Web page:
Sir Nicholas Winterton: Does the hon. Gentleman not take seriously the advice of the Clerk of the House, who is a servant not of Government, not of Opposition, but of the House? His recommendation was very much along the lines of the recommendations in the report.

Mr. Salmond: I am not concerned about whether the Chairman of the Procedure Committee took seriously the recommendations of the Clerk of the House; I am concerned about the fact that—not showing his usual robust independence—he did not perceive the flaws and difficulties with which such advice presents us this evening. Under the guise of convenience, modernisation and "wrapping things up", we see the mishmash of nonsense that we are being invited to support when no one can even explain the reasons for the change in the wording of the sessional order.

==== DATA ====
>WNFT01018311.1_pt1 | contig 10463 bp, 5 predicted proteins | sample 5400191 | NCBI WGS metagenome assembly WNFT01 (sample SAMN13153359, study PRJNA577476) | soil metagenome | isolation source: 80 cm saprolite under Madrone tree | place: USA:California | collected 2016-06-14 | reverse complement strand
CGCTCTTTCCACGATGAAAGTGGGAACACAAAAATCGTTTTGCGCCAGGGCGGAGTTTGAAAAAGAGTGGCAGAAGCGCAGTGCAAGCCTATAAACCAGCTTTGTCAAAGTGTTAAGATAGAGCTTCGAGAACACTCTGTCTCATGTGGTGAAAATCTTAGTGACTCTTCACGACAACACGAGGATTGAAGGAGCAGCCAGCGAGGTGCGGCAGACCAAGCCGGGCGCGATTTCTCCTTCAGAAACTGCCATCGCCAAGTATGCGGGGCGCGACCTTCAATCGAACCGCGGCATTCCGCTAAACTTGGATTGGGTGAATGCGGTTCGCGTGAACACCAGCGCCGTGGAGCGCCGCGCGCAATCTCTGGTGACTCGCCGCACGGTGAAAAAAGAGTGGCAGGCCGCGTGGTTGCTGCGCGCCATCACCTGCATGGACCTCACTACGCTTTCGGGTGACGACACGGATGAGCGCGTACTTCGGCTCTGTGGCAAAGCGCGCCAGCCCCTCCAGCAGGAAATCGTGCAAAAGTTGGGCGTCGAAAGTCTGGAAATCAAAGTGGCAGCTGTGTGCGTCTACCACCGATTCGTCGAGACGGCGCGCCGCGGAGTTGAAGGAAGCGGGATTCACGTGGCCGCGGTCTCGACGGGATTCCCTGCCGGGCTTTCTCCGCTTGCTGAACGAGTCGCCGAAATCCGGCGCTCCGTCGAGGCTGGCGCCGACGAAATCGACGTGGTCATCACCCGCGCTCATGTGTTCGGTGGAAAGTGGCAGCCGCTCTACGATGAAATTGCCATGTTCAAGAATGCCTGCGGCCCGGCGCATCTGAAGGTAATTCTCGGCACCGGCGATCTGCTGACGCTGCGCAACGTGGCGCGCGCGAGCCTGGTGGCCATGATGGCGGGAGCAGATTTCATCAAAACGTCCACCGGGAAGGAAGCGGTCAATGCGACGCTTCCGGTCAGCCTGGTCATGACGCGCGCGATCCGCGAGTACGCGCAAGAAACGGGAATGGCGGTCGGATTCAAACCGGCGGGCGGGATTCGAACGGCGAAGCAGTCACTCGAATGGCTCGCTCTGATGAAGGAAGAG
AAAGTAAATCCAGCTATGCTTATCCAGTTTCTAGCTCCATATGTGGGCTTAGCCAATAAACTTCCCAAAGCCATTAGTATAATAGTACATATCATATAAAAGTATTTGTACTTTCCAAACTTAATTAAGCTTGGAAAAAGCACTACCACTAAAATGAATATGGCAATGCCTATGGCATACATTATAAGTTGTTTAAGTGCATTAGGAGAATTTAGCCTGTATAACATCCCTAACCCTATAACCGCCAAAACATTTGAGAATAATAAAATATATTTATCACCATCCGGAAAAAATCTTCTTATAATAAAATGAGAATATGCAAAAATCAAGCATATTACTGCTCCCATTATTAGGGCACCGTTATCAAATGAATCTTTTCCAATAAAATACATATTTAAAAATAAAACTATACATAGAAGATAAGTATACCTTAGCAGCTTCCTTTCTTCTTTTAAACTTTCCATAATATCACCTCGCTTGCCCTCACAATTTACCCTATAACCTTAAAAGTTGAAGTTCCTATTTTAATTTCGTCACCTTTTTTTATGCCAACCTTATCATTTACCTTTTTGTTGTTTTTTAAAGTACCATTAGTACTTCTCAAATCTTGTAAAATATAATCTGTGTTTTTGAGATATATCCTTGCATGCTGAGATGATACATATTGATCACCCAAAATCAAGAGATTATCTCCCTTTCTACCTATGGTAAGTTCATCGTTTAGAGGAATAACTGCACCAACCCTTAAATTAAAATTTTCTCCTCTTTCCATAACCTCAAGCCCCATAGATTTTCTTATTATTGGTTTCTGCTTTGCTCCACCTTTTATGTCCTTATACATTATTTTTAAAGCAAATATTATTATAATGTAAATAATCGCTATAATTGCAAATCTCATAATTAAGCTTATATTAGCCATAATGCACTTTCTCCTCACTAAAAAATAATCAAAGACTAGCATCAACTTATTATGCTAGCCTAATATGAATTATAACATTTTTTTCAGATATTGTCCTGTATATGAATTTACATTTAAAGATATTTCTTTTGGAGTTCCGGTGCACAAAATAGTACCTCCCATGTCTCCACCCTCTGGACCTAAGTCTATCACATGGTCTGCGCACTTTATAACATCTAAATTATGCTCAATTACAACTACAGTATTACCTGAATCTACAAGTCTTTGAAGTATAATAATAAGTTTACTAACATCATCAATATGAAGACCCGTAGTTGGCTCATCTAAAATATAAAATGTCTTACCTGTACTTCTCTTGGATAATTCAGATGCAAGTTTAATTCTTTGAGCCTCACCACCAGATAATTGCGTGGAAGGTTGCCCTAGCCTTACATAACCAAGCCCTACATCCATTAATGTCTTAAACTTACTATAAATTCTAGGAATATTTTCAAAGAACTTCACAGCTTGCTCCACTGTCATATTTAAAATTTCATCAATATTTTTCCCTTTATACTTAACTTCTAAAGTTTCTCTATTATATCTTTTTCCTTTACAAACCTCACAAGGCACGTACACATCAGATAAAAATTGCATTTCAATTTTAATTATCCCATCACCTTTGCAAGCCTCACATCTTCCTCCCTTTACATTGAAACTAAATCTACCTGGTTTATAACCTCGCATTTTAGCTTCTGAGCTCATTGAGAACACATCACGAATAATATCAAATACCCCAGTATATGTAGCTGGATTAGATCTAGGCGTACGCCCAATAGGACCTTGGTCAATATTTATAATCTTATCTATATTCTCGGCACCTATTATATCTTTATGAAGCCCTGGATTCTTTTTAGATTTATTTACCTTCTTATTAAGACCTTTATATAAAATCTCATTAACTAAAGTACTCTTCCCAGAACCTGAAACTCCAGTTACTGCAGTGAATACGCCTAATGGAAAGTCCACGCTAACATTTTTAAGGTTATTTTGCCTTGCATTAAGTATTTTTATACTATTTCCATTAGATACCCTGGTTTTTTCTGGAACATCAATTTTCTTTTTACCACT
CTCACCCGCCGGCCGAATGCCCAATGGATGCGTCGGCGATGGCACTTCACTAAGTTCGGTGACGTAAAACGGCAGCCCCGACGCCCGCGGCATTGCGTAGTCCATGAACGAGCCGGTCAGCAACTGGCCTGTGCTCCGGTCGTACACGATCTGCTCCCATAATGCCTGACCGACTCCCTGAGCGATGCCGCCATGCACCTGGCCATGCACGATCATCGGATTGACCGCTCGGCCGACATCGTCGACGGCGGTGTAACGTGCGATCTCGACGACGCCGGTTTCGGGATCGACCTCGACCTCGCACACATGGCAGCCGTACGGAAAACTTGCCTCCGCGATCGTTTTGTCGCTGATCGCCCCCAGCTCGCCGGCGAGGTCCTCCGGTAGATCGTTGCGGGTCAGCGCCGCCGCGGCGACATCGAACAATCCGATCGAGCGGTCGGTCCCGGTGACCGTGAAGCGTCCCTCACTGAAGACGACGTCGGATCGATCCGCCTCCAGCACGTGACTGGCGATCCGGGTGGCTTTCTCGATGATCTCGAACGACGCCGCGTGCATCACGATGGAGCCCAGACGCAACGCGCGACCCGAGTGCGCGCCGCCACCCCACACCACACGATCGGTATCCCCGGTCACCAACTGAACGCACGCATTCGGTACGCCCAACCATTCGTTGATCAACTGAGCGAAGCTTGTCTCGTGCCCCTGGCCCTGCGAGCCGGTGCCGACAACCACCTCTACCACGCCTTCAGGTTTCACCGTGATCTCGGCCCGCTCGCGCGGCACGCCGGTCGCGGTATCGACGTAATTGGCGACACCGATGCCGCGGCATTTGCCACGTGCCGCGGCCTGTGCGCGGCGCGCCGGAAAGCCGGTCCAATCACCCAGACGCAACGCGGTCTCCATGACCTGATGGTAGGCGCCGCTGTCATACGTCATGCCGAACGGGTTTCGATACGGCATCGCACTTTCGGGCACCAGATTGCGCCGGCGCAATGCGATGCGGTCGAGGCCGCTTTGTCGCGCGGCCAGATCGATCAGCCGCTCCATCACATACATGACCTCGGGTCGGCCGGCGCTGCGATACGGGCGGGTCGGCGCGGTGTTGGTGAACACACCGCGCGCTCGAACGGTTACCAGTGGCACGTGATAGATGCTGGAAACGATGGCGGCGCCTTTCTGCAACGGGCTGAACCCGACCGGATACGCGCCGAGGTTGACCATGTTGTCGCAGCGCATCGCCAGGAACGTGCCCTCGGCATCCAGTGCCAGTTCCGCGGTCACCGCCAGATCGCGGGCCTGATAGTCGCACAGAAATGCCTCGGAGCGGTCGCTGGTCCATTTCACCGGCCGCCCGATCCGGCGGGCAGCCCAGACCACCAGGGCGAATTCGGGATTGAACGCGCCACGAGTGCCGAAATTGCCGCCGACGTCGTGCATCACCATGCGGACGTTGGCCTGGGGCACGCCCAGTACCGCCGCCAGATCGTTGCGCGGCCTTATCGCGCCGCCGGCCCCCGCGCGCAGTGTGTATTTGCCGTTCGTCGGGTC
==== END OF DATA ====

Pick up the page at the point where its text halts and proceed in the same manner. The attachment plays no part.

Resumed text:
I believe, and I think other Members agree, that the new phrase

might refer to noise pollution. We are assured that that preoccupied the Committee and preoccupies certain Members, but I do not think it is worth the candle if it means restricting the right and freedom to demonstrate that some Members have mentioned. They are not thinking of themselves, of course; they are thinking of the poor policemen and members of staff.

The reality, as anybody who has attended business questions knows, is that those Members do not like the message coming through the loudhailers. It is not the loudhailers that they object to, but the occasional pricks to their bloated consciences. We should see through this cant and humbug and question why on earth we are being asked to buy a pig in a poke, to support formulations that nobody can explain, and to reject the Sessional Orders when we do not even have their replacement before us this evening.